Monday, November 29, 2010

November 2010: of Soap and Stany

It is early morning in the basement of Ascencion Catholic Church. Having arisen from my sleeping bag, I am thinking of Hanilyn (here pictured taking some first steps at her 1st birthday party just a week ago). Hanilyn is our daughter Maggie`s first child. Too cute, yes? Time now to take my first steps of the day also!

Cool and crisp, it is time to turn on the furnace so as to greet homeless guests here with some of the warmth we all need. Once every ten weeks the church hosts up to 15 people: families who have fallen onto hard times due to things like health care costs, unemployment, or other circumstances. To satisfy city codes, someone from the church must stay overnight to handle any emergency that may arise. Last night that was me. Two snoring men, crying children, and the chirping of a smoke alarm (that needs a battery changed) contributed to an unsilent night.

With the new day, all are awaking with surprisingly good spirits. Folks are pleased that soap is available to use in the showers here and are grateful to be able to take a bar with them to the next shelter. They see me typing this and I tell them how, on this day last year, my wife and I were arriving in India. Larry, whose time in prison over 16 years ago continues to handicap his ability to find steady work, tells me that I was really lucky to go to India. Another man interrupts to say how much he liked going to Reno once. A woman observes how nice the bar of soap is compared to the sample sizes they usually make do with. Somehow that soap seems more important now than the glorious experiences of the past year.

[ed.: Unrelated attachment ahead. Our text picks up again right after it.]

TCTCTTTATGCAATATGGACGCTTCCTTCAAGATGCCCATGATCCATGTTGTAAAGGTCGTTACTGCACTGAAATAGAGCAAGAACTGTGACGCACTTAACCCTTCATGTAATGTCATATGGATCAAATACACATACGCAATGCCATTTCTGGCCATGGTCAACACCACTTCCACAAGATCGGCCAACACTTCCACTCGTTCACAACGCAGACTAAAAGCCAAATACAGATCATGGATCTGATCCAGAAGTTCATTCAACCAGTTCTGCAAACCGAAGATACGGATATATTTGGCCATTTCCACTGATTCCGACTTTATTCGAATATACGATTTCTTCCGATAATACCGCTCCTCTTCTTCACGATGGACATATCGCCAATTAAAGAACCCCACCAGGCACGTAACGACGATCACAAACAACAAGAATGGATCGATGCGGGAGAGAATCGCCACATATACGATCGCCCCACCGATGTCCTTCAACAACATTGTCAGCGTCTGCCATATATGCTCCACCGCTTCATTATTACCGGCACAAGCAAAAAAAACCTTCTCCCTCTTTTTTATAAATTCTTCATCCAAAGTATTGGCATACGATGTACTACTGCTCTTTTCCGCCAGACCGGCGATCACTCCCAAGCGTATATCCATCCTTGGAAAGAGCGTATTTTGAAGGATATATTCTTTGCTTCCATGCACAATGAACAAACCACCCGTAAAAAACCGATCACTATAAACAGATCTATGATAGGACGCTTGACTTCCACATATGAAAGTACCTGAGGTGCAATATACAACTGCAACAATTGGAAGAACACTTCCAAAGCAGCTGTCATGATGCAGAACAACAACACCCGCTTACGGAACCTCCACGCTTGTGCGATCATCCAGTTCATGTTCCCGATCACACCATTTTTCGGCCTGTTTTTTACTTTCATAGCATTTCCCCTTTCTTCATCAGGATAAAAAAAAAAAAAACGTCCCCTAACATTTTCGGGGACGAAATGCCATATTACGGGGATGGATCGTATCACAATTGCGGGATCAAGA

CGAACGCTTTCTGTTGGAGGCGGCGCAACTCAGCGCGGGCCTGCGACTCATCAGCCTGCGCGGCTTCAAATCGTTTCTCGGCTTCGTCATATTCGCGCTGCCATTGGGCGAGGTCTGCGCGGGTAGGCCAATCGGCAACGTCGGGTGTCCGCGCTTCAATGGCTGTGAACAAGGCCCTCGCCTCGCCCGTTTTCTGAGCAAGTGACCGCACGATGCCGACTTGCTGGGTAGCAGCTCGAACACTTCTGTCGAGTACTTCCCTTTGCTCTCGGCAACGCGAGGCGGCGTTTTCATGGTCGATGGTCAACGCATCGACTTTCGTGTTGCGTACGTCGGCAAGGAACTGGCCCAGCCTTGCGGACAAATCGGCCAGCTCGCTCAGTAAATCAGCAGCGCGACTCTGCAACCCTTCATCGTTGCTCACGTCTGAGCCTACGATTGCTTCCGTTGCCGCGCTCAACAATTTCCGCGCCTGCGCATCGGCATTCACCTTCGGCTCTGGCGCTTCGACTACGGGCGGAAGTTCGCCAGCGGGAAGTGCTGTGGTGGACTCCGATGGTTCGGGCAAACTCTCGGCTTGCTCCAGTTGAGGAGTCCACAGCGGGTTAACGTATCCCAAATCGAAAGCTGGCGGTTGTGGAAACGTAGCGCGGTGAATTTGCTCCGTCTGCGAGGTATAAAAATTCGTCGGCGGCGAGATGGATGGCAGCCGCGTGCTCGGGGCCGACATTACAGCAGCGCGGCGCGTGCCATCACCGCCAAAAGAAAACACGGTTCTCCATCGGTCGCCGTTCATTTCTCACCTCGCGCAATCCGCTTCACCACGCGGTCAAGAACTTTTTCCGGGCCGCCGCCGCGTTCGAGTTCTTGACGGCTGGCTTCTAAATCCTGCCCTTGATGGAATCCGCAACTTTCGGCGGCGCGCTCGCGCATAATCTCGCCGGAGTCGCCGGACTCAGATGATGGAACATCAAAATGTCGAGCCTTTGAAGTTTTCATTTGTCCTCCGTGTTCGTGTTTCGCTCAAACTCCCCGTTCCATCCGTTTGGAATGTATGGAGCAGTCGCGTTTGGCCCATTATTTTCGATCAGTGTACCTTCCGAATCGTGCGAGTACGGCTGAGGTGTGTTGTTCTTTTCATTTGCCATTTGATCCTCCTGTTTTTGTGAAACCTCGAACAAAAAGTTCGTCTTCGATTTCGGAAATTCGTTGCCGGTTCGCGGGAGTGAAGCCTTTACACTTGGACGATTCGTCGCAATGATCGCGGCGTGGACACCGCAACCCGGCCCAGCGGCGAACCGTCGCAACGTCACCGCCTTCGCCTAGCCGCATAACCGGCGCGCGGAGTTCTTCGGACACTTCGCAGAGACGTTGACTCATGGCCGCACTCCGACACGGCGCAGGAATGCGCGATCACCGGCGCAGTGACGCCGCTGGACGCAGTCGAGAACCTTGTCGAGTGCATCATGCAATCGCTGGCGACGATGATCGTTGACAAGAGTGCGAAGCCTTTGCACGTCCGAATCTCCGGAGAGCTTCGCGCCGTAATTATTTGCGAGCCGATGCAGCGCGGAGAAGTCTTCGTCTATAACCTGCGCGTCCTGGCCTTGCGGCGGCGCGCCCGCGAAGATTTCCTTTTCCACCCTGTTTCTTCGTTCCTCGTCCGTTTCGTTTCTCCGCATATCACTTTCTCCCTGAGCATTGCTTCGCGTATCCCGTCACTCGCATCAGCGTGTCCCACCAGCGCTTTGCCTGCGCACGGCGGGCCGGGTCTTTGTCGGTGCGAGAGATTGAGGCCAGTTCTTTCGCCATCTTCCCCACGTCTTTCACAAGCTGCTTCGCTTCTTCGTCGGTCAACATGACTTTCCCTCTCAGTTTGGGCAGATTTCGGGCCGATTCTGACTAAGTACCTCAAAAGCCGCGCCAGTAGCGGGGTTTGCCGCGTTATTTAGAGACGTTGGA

The homeless families staying at the church enjoyed a Turkey dinner 2 nights ago, a tradition for the holiday of Thanksgiving. Kristine stayed over that night, after having worked all day preparing a similar meal for 14 who came to our home. In the U.S. Thanksgiving is a time to share a feast with friends and family while being mindful of all we have to be grateful for. Our children Sonrisa, Shaman, and Mira were all there, together our foster daughter Maggie`s family, our friends Gil & Adriana with their boys, and one of my students from Portland Community College who has no family nearby. The three pre-teen boys loudly played Fooseball in our basement and were crazy happy when Shaman distributed his old Pokeman cards among them as a gift.

It is good to take time to be thankful, whether it is for a dream trip to India or a bar of soap today. Sonrisa now has advanced Junior standing at Portland State University and has declared a Sociology major with an Environmental Studies Minor. Shaman is working part time and is hatching a plan that will include future studies at Portland Community College. Mira has full time employment and still loves making music as a skilled base guitar player. Gil is successfully recovering from gall bladder surgery and yes, his kids love their Pokeman cards almost as much as Maggie loves her new life as a mother!